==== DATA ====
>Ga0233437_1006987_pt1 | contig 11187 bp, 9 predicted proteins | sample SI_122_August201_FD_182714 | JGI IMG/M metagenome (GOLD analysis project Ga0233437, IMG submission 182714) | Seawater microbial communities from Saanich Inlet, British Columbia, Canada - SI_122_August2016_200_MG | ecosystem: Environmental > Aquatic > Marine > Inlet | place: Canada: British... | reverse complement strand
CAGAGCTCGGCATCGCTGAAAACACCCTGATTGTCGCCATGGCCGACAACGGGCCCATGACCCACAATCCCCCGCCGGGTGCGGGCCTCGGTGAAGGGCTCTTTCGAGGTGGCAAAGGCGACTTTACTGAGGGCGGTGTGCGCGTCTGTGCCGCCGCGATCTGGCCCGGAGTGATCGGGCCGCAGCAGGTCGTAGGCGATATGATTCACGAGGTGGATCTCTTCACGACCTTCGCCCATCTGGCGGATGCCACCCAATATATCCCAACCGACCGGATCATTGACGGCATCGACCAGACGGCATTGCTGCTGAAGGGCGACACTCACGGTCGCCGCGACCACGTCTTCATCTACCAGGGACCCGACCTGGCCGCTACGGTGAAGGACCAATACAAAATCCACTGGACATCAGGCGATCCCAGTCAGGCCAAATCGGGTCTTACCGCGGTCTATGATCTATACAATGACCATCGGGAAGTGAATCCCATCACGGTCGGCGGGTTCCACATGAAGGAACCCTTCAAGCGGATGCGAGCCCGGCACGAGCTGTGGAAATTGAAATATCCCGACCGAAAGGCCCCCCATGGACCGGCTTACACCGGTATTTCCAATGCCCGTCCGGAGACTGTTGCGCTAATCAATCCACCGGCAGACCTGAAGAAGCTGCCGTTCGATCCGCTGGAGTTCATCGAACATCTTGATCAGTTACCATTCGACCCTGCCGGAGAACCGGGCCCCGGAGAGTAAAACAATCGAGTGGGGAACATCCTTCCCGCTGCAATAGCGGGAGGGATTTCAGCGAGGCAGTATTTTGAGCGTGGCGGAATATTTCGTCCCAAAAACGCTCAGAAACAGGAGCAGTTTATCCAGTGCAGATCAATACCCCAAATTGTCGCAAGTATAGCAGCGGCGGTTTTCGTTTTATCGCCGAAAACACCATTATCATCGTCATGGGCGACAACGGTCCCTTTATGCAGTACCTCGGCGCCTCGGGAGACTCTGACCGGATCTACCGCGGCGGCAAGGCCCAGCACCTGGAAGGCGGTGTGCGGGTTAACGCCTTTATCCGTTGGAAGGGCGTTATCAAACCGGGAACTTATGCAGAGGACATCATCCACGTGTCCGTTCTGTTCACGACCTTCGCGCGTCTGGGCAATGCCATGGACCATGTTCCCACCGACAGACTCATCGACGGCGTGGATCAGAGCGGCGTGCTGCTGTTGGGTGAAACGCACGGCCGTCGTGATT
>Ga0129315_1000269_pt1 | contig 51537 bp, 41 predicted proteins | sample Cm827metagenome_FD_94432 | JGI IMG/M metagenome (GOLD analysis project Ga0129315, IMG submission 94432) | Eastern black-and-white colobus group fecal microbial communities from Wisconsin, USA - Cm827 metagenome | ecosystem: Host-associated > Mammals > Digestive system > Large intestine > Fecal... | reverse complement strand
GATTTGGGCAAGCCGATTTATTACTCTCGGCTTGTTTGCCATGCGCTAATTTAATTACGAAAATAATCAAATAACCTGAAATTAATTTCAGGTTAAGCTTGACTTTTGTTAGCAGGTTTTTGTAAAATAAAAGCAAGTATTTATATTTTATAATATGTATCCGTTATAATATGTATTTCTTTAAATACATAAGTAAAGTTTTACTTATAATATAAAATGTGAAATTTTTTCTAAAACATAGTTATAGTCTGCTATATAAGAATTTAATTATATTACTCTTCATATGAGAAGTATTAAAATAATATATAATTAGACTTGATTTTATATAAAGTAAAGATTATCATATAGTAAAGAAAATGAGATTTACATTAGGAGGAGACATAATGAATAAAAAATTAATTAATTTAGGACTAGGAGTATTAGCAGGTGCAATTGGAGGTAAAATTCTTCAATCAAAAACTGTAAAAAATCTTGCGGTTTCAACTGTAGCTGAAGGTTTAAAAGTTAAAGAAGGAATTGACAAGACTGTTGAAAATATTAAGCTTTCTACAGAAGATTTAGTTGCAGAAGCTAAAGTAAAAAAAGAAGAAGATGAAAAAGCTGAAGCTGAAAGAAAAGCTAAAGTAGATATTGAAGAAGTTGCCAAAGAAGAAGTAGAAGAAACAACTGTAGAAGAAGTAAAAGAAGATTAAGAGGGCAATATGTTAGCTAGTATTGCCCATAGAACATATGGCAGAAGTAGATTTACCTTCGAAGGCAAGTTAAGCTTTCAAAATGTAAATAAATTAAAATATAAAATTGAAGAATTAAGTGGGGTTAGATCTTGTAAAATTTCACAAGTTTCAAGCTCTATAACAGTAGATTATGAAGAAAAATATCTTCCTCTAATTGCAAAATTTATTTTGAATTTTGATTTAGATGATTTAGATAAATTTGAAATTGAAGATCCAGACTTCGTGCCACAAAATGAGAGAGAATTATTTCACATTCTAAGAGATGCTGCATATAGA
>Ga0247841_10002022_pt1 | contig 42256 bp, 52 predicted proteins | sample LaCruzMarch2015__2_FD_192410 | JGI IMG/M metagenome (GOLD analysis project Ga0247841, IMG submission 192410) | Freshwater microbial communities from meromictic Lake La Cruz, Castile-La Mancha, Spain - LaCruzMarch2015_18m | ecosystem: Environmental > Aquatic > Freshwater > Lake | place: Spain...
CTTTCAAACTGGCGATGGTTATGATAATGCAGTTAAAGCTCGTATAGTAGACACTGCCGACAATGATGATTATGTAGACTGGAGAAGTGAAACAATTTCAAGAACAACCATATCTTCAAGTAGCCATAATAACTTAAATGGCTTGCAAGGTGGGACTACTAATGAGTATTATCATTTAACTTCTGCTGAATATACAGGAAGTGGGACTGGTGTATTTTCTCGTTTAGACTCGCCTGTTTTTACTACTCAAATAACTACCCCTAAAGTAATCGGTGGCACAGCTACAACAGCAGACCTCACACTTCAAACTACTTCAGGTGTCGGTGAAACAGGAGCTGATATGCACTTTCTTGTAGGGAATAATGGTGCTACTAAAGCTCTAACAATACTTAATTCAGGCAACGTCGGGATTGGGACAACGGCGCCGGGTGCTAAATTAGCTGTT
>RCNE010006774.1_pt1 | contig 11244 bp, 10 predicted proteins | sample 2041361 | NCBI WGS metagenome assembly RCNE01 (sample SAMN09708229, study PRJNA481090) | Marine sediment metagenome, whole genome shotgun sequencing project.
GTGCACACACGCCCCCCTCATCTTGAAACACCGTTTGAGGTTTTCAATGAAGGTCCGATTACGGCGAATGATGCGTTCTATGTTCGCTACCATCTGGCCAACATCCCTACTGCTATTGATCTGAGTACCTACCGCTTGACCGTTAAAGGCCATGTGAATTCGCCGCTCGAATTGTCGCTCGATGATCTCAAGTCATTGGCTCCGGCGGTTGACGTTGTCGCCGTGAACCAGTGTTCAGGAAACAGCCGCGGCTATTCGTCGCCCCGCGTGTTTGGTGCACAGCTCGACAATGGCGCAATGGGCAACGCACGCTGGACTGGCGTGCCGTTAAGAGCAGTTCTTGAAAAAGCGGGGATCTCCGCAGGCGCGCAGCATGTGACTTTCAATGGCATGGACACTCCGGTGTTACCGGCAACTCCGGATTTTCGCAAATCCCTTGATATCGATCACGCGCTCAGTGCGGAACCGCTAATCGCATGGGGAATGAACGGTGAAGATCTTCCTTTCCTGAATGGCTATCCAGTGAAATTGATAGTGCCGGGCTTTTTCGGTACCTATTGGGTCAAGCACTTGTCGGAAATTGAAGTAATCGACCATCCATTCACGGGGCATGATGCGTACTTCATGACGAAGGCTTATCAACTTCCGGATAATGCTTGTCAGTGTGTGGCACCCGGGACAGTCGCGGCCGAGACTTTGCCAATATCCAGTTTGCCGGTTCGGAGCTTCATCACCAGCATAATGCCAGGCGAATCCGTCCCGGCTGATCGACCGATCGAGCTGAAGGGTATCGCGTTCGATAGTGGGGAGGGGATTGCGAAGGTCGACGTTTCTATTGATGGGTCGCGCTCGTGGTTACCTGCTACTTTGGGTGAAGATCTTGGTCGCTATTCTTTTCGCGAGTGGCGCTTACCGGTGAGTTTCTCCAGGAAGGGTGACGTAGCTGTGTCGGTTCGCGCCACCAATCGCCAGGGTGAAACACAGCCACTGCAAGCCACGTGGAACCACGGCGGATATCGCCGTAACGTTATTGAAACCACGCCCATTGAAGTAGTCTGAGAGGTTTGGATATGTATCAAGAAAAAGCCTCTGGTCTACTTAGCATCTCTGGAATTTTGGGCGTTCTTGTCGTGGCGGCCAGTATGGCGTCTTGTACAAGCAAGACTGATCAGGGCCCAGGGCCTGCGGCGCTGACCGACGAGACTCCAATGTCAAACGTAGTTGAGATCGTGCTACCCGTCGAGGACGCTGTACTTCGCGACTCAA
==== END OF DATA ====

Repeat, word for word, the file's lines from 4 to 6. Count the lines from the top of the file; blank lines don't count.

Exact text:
GATTTGGGCAAGCCGATTTATTACTCTCGGCTTGTTTGCCATGCGCTAATTTAATTACGAAAATAATCAAATAACCTGAAATTAATTTCAGGTTAAGCTTGACTTTTGTTAGCAGGTTTTTGTAAAATAAAAGCAAGTATTTATATTTTATAATATGTATCCGTTATAATATGTATTTCTTTAAATACATAAGTAAAGTTTTACTTATAATATAAAATGTGAAATTTTTTCTAAAACATAGTTATAGTCTGCTATATAAGAATTTAATTATATTACTCTTCATATGAGAAGTATTAAAATAATATATAATTAGACTTGATTTTATATAAAGTAAAGATTATCATATAGTAAAGAAAATGAGATTTACATTAGGAGGAGACATAATGAATAAAAAATTAATTAATTTAGGACTAGGAGTATTAGCAGGTGCAATTGGAGGTAAAATTCTTCAATCAAAAACTGTAAAAAATCTTGCGGTTTCAACTGTAGCTGAAGGTTTAAAAGTTAAAGAAGGAATTGACAAGACTGTTGAAAATATTAAGCTTTCTACAGAAGATTTAGTTGCAGAAGCTAAAGTAAAAAAAGAAGAAGATGAAAAAGCTGAAGCTGAAAGAAAAGCTAAAGTAGATATTGAAGAAGTTGCCAAAGAAGAAGTAGAAGAAACAACTGTAGAAGAAGTAAAAGAAGATTAAGAGGGCAATATGTTAGCTAGTATTGCCCATAGAACATATGGCAGAAGTAGATTTACCTTCGAAGGCAAGTTAAGCTTTCAAAATGTAAATAAATTAAAATATAAAATTGAAGAATTAAGTGGGGTTAGATCTTGTAAAATTTCACAAGTTTCAAGCTCTATAACAGTAGATTATGAAGAAAAATATCTTCCTCTAATTGCAAAATTTATTTTGAATTTTGATTTAGATGATTTAGATAAATTTGAAATTGAAGATCCAGACTTCGTGCCACAAAATGAGAGAGAATTATTTCACATTCTAAGAGATGCTGCATATAGA
>Ga0247841_10002022_pt1 | contig 42256 bp, 52 predicted proteins | sample LaCruzMarch2015__2_FD_192410 | JGI IMG/M metagenome (GOLD analysis project Ga0247841, IMG submission 192410) | Freshwater microbial communities from meromictic Lake La Cruz, Castile-La Mancha, Spain - LaCruzMarch2015_18m | ecosystem: Environmental > Aquatic > Freshwater > Lake | place: Spain...
CTTTCAAACTGGCGATGGTTATGATAATGCAGTTAAAGCTCGTATAGTAGACACTGCCGACAATGATGATTATGTAGACTGGAGAAGTGAAACAATTTCAAGAACAACCATATCTTCAAGTAGCCATAATAACTTAAATGGCTTGCAAGGTGGGACTACTAATGAGTATTATCATTTAACTTCTGCTGAATATACAGGAAGTGGGACTGGTGTATTTTCTCGTTTAGACTCGCCTGTTTTTACTACTCAAATAACTACCCCTAAAGTAATCGGTGGCACAGCTACAACAGCAGACCTCACACTTCAAACTACTTCAGGTGTCGGTGAAACAGGAGCTGATATGCACTTTCTTGTAGGGAATAATGGTGCTACTAAAGCTCTAACAATACTTAATTCAGGCAACGTCGGGATTGGGACAACGGCGCCGGGTGCTAAATTAGCTGTT